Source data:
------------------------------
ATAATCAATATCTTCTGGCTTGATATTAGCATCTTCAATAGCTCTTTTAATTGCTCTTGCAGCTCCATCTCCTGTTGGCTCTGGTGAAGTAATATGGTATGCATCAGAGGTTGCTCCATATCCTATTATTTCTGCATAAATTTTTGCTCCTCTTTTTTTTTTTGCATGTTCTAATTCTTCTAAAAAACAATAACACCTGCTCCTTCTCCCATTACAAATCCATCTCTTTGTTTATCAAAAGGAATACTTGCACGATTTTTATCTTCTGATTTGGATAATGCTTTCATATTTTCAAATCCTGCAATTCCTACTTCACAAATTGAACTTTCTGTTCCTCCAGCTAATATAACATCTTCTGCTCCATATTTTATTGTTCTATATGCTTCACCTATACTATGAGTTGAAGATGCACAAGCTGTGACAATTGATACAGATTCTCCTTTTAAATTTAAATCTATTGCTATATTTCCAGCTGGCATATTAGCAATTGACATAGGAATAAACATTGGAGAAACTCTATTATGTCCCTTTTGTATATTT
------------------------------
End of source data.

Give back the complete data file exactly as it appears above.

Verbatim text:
ATAATCAATATCTTCTGGCTTGATATTAGCATCTTCAATAGCTCTTTTAATTGCTCTTGCAGCTCCATCTCCTGTTGGCTCTGGTGAAGTAATATGGTATGCATCAGAGGTTGCTCCATATCCTATTATTTCTGCATAAATTTTTGCTCCTCTTTTTTTTTTTGCATGTTCTAATTCTTCTAAAAAACAATAACACCTGCTCCTTCTCCCATTACAAATCCATCTCTTTGTTTATCAAAAGGAATACTTGCACGATTTTTATCTTCTGATTTGGATAATGCTTTCATATTTTCAAATCCTGCAATTCCTACTTCACAAATTGAACTTTCTGTTCCTCCAGCTAATATAACATCTTCTGCTCCATATTTTATTGTTCTATATGCTTCACCTATACTATGAGTTGAAGATGCACAAGCTGTGACAATTGATACAGATTCTCCTTTTAAATTTAAATCTATTGCTATATTTCCAGCTGGCATATTAGCAATTGACATAGGAATAAACATTGGAGAAACTCTATTATGTCCCTTTTGTATATTT